“I’m sorry. I judged you when I saw you walk in with your kids ... and I just, I just had to apologize.”
I walked into a restaurant last weekend with three of my children. I had a shirt on that was off-the-shoulder, earrings, skinny jeans, open-toed heels, had a little lipstick thrown on, and apparently, for some, it may have put off the wrong “motherly” vibe.
I’m a 33-year-old mother to four children under 9. Some of my days (OK, a lot of my days) are spent in my pajama pants or workout clothes and unless it’s for church or a special occasion, I don’t usually get dolled up, so to speak.
But that night, my husband had a date night out to eat with our youngest, and I was taking our three older children out to eat and then to play games at their favorite indoor game and arcade center. I decided this was worth a special occasion to throw on some real attire.
As we walked into the adjoining restaurant, yes, I did notice some glances, but I typically do. It’s not uncommon, especially as it’s more often than not a circus to get from point A to point B.
But my children were relatively well mannered and not drawing attention. They weren’t speaking out and their laughter and our conversations easily blended in with the arcade outside of the dining area.
Evidently this woman had her mind made up about me when I entered, simply judging a book by its cover. I could assume what she thought of me, but suffice to say with her apology that I probably would have been more into myself than into my children.
Maybe she noticed that I had gladly taken my 4-year-old into my lap who wanted to sit closer to me.
Maybe she saw how I wasn’t afraid to be silly with my kids, in a restaurant-approved manner, as we waited for our food.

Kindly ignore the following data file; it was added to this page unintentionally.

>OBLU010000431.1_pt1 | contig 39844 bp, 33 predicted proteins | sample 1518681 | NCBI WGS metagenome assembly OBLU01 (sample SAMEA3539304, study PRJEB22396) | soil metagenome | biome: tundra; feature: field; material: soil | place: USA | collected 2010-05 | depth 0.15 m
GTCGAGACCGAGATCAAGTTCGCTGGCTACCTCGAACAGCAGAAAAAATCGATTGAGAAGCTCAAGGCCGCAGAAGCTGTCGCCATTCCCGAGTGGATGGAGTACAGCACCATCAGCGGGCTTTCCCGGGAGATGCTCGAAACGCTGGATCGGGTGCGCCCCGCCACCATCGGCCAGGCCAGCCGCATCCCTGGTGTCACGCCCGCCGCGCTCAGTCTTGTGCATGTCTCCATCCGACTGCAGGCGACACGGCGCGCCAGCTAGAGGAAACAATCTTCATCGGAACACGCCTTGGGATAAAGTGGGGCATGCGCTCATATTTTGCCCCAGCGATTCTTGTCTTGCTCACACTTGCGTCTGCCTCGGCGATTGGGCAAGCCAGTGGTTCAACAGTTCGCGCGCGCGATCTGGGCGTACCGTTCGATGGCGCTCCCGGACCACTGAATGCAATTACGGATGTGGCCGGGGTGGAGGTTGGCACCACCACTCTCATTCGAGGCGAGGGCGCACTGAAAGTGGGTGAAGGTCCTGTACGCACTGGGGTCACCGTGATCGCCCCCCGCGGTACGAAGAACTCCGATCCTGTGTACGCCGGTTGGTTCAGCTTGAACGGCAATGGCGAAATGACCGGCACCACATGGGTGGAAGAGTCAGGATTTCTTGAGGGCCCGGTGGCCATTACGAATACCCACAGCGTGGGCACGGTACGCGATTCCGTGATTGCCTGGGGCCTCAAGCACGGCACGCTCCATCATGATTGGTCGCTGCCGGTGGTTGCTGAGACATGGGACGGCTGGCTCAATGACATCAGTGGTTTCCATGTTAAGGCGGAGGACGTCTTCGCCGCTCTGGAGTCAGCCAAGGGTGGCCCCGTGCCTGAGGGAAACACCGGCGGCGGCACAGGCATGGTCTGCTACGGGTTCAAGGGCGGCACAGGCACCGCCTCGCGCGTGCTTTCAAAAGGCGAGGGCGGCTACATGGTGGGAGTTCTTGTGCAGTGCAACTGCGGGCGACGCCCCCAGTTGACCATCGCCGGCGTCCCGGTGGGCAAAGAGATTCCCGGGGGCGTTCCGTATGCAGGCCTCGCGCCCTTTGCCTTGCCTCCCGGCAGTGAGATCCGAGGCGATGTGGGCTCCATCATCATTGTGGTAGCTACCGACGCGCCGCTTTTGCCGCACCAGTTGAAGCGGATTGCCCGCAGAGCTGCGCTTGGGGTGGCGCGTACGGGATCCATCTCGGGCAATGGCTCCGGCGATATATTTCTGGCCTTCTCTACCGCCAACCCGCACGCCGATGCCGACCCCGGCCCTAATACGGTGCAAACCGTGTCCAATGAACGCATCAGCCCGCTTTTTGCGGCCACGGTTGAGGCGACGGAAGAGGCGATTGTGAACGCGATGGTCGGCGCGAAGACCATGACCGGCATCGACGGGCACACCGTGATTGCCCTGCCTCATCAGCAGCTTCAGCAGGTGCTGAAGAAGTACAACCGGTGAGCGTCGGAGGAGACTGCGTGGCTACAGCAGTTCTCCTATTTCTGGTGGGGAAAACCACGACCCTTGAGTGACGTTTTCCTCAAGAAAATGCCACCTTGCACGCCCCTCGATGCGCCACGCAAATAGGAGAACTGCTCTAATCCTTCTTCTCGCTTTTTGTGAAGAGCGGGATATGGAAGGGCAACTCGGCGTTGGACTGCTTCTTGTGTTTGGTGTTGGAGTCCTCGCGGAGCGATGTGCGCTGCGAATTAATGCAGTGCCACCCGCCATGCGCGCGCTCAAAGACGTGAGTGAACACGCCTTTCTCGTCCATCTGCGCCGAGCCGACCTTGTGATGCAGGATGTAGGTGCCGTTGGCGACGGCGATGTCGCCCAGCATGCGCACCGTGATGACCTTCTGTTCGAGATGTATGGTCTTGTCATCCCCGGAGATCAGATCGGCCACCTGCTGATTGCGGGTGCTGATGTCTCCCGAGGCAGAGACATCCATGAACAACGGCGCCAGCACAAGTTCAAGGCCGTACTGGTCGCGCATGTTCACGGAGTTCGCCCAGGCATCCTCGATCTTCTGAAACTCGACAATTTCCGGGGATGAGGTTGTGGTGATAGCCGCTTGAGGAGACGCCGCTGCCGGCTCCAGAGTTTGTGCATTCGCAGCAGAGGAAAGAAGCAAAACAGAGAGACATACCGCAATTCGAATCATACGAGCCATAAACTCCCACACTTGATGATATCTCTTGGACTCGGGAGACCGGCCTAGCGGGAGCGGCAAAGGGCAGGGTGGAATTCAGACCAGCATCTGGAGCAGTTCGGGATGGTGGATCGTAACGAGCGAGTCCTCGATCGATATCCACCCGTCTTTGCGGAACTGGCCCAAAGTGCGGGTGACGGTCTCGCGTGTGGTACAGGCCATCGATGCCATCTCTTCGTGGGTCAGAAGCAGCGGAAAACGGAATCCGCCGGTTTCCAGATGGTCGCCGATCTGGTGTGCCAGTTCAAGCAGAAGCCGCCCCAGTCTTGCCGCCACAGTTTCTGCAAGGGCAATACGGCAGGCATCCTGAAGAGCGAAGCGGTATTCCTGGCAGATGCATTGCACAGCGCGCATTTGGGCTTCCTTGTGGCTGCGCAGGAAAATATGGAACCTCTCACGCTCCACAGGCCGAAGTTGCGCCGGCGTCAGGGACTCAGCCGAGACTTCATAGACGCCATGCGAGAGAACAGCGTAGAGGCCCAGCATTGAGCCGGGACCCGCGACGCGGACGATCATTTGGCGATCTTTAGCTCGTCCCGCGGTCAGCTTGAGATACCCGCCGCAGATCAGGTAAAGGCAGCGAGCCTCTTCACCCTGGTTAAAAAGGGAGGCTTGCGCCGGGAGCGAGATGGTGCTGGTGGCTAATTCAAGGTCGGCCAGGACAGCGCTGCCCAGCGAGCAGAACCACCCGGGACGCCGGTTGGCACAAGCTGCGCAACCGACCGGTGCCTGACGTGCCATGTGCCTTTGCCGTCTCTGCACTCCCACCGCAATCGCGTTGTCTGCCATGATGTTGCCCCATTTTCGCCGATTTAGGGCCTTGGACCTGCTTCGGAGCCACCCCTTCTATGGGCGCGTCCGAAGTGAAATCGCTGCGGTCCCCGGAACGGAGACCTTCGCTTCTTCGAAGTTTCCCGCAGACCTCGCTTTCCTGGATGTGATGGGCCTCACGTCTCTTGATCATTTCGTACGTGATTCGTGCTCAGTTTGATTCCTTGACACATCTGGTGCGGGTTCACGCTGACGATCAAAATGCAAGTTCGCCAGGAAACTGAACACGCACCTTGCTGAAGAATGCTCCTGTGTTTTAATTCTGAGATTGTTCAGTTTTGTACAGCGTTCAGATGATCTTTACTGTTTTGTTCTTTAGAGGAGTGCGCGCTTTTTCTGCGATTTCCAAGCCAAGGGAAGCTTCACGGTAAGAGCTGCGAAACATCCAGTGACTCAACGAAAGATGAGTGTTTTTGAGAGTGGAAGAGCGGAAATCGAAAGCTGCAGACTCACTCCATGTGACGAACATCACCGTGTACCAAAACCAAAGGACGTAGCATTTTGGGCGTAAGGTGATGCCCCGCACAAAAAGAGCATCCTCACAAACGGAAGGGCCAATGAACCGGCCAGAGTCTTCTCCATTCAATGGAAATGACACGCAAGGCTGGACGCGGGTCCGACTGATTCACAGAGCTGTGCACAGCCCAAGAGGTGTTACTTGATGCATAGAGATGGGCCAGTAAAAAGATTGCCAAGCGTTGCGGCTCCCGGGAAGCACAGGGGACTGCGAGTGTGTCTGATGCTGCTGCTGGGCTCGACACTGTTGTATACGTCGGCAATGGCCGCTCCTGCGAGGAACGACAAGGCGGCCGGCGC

Maybe her eyes were upon us when we bowed our heads to pray before we ate.
Maybe she had a change of heart as she watched little arms grasp around my neck and another set of tiny hands that I willingly let play messily in my hair.
Maybe it was later in the evening as she saw me hop from one game to the next, being a kid with my kids.
But I’ll never forget the tap on my shoulder and her words echoing around me, “I’m sorry. I judged you when I saw you walk in with your kids ... and I just, I just had to apologize.”
I paused for a few moments as I had to let that sink in, what she must have meant with her apology. And without having to ask anything, I put my hand softly on her arm, smiled, and said, “Thank you. Truly, that means a lot. You didn’t need to say anything, but you did.”
She smiled back, “No, I needed to. Thank you for being an eye opener for me this evening.”
I leaned in, gave her a hug, and in the next breath was off chasing my kids ... again.
I’ve never seen this woman before, and I very well may never see her again. I didn’t get her name, nor do I know anything else about her except the fact that she taught me something, too.
As we’re all in this motherhood game together, there’s no time or room for judging or making assumptions.
But yet, in all circumstances, there’s always room ... always ... for compassion and forgiveness.
You can follow Regan Long at The Real Deal of Parenting.